Monday, September 24, 2007

Obstacles to Greener Computing

In a post on, Emerson Network Power, the Data Center Users Group (a Emerson-sponsored organization), the EPA and Lawrence Berkeley National Labs conducted a survey showing that at least 65 percent of IT managers are using at least some form of energy efficiency practices to reduce costs and lower their environmental impact.

The obstacles they found to achieving such efficiencies include:
  • 40% - lack of encouragement from top management
  • 36% - widespread unawareness of the cost/benefit relationship of energy efficiency
  • 35% - enterprises not wanting to risk reliability
  • 33% - lack of communication between IT and facilities departments

There were some other interesting statistics on energy consumption in the data center:

  • 60% of the data center electrical load is used to power IT equipment:
    - 56% of that being used to power servers,
    - 27% for storage
    - 19% for network equipment

Some other interesting random data points:
  • 41 % of survey respondents said their data center electrical usage is not metered separately from the rest of their facilities.
  • 81% of operators believe that by 2012 they will need additional data center capacity, despite the fact that 64 percent have built or upgraded their data center in the last five years.
  • 27% of respondents believe that despite consolidation and the use of virtualization, their server inventory will increase throughout the next five years.
My big takeaways from this: (1) There's still a big awareness & organizational rift between Facilities & IT Operations, and (2) that efficiencies still stink, and (3) data centers will still grow, as will the energy problem.

Friday, September 21, 2007

A Special PodCast on Active Power Management

Last week I teamed-up with our partner BearingPoint to record a brief overview of Active Power Management: Your On-Ramp to Utility Computing. BearingPoint's Managing Director of Financial Services Infrastructure Solutions joined me to discuss what is meant by Utility Computing. We covered how BearingPoint is organized to help customers implement this type of solution, how it changes the economics and operations of computing, and simple places to start for any medium-to-large enterprise.

One of the best places to begin using automation to optimize IT resource consumption is Active Power Management, i.e. applying policy and software-aware power control, all in a platform-agnostic power optimization scheme. Why ARE your idle machines on if they're not being used?

BTW, there are some other great technology-related BearingPoint Podcasts here too.

Monday, September 3, 2007

The Next Big Thing in data center efficiency: Active Power Management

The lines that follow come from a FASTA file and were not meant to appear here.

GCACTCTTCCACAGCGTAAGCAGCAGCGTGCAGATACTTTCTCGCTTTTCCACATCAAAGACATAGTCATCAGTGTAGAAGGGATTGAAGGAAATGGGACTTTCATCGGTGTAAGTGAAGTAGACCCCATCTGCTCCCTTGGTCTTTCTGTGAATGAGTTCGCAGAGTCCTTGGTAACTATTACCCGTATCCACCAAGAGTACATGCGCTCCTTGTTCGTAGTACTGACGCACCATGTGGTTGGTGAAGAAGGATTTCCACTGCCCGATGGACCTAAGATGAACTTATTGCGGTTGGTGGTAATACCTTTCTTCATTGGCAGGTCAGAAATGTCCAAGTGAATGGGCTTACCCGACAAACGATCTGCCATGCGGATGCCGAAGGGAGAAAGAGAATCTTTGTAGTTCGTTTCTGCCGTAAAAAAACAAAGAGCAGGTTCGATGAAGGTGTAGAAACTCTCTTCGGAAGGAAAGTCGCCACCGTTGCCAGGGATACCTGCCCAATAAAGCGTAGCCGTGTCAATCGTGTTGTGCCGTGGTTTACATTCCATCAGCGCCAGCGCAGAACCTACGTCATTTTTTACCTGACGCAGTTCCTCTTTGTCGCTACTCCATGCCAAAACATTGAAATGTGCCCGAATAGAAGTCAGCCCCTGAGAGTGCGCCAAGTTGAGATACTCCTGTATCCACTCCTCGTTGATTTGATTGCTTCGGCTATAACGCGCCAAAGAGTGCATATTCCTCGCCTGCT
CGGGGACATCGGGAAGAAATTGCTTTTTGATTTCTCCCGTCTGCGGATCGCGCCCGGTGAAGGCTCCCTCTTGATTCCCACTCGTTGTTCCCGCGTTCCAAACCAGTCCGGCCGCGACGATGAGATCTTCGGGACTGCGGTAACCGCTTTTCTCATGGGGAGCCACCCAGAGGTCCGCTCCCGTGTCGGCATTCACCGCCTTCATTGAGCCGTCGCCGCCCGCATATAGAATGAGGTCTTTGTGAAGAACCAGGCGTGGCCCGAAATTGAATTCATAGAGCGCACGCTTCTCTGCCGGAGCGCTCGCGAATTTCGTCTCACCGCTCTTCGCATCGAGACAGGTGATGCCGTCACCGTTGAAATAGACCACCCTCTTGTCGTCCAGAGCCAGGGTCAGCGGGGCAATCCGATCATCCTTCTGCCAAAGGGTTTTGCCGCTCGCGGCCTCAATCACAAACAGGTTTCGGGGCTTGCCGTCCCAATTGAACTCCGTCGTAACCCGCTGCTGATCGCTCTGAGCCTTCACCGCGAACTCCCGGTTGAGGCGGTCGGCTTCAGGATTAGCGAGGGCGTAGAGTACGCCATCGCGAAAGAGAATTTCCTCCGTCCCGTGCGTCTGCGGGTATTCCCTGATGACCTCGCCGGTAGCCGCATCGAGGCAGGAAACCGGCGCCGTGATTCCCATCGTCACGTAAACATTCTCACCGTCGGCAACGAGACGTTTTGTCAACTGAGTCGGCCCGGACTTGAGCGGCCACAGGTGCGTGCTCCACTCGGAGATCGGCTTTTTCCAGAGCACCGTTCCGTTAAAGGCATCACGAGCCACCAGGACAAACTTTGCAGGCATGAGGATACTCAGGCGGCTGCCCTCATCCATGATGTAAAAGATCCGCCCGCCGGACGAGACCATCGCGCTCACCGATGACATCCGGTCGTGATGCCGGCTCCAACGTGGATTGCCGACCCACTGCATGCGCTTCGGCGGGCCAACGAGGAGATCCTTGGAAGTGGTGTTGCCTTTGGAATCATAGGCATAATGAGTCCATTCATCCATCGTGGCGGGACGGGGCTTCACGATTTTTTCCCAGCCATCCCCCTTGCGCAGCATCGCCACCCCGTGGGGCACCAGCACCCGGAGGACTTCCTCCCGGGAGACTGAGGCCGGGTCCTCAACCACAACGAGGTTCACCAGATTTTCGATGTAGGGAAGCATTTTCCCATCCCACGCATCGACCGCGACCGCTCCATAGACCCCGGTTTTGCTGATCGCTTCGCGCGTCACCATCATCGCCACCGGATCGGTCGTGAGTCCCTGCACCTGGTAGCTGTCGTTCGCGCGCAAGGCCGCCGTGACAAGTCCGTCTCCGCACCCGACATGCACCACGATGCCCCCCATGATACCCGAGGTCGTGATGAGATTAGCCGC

Tuesday will be a "D'oh" moment for anyone who runs a Data Center and cares about electricity operating costs.

Even the EPA missed this one in their recent Report on Server and Data Center Energy Efficiency.

It's Active Power Management: That is, safely and intelligently powering-down unused and/or idle servers, and re-powering them when needed. It's a huge (and obvious) move when you consider that the average server burns-up more than half of its fully-loaded rated power when it's just sitting doing nothing.

Reams have already been written about energy-efficient servers, DC power distribution, improved cooling systems, hot/cold aisles, and of course server consolidation. But they've all missed-the-boat -- until today. And the solution is surprisingly simple.

Regardless of the type of server and type of software, this technology is non-disruptive to the data center. It's also the moral-equivalent to turning off the lights in a room that you're not using. Think of the Thousands of servers that sit idle most of the time in Development/Test, or in a "warm" failover facility.

What's the secret sauce?
  • It's the ability to gracefully shut-down software prior to turning off the box, and then ensuring re-start when the box is needed again.
  • It's the ability to set policies around application importance and interrelationships, and to be able to communicate directly with the software during a power-cycle.
  • It's the ability to do all of this from a hardware- and software-neutral perspective
  • And, it's the ability to do this in a way that will please both IT and facilities
The singular superstition about turning-off servers is why data centers have kept every single server in their inventory on all of the time. Until now.

All made possible with Cassatt's leading ability to apply sophisticated optimization technology to any problem in the data center. And don't just believe me. Look at what PG&E, Brocade, and IDC are saying. This should help raise-the-bar for energy-efficiency best-practices in the data center.